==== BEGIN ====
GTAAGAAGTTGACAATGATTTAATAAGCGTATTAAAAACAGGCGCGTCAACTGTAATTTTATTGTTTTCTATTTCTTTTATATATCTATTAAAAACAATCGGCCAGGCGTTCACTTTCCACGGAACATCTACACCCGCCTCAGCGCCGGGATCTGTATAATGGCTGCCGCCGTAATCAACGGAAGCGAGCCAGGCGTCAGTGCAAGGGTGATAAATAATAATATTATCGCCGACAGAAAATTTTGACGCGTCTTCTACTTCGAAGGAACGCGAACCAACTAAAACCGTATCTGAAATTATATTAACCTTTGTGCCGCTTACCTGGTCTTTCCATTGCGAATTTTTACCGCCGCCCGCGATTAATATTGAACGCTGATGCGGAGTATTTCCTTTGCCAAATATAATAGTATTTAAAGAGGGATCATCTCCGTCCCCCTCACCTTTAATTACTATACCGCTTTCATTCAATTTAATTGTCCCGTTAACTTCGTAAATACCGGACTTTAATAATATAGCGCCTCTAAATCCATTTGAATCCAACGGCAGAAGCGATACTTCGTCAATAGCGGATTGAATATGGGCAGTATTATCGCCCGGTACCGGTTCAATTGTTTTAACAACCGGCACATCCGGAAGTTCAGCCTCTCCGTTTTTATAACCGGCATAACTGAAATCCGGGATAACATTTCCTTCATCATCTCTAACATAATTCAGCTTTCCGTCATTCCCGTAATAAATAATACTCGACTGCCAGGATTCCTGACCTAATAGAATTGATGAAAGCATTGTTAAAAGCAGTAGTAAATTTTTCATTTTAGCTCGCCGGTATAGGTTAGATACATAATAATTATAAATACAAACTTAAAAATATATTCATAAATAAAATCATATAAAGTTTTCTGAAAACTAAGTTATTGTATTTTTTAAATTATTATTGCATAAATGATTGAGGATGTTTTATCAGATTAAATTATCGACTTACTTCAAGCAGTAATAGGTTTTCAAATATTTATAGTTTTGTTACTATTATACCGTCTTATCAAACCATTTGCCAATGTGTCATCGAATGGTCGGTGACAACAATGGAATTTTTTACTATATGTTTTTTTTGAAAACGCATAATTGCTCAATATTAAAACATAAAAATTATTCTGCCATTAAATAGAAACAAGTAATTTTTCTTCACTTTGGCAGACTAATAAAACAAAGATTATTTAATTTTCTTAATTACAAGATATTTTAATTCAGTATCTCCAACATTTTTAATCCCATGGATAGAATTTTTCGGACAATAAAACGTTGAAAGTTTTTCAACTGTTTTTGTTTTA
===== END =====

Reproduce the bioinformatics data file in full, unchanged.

GTAAGAAGTTGACAATGATTTAATAAGCGTATTAAAAACAGGCGCGTCAACTGTAATTTTATTGTTTTCTATTTCTTTTATATATCTATTAAAAACAATCGGCCAGGCGTTCACTTTCCACGGAACATCTACACCCGCCTCAGCGCCGGGATCTGTATAATGGCTGCCGCCGTAATCAACGGAAGCGAGCCAGGCGTCAGTGCAAGGGTGATAAATAATAATATTATCGCCGACAGAAAATTTTGACGCGTCTTCTACTTCGAAGGAACGCGAACCAACTAAAACCGTATCTGAAATTATATTAACCTTTGTGCCGCTTACCTGGTCTTTCCATTGCGAATTTTTACCGCCGCCCGCGATTAATATTGAACGCTGATGCGGAGTATTTCCTTTGCCAAATATAATAGTATTTAAAGAGGGATCATCTCCGTCCCCCTCACCTTTAATTACTATACCGCTTTCATTCAATTTAATTGTCCCGTTAACTTCGTAAATACCGGACTTTAATAATATAGCGCCTCTAAATCCATTTGAATCCAACGGCAGAAGCGATACTTCGTCAATAGCGGATTGAATATGGGCAGTATTATCGCCCGGTACCGGTTCAATTGTTTTAACAACCGGCACATCCGGAAGTTCAGCCTCTCCGTTTTTATAACCGGCATAACTGAAATCCGGGATAACATTTCCTTCATCATCTCTAACATAATTCAGCTTTCCGTCATTCCCGTAATAAATAATACTCGACTGCCAGGATTCCTGACCTAATAGAATTGATGAAAGCATTGTTAAAAGCAGTAGTAAATTTTTCATTTTAGCTCGCCGGTATAGGTTAGATACATAATAATTATAAATACAAACTTAAAAATATATTCATAAATAAAATCATATAAAGTTTTCTGAAAACTAAGTTATTGTATTTTTTAAATTATTATTGCATAAATGATTGAGGATGTTTTATCAGATTAAATTATCGACTTACTTCAAGCAGTAATAGGTTTTCAAATATTTATAGTTTTGTTACTATTATACCGTCTTATCAAACCATTTGCCAATGTGTCATCGAATGGTCGGTGACAACAATGGAATTTTTTACTATATGTTTTTTTTGAAAACGCATAATTGCTCAATATTAAAACATAAAAATTATTCTGCCATTAAATAGAAACAAGTAATTTTTCTTCACTTTGGCAGACTAATAAAACAAAGATTATTTAATTTTCTTAATTACAAGATATTTTAATTCAGTATCTCCAACATTTTTAATCCCATGGATAGAATTTTTCGGACAATAAAACGTTGAAAGTTTTTCAACTGTTTTTGTTTTA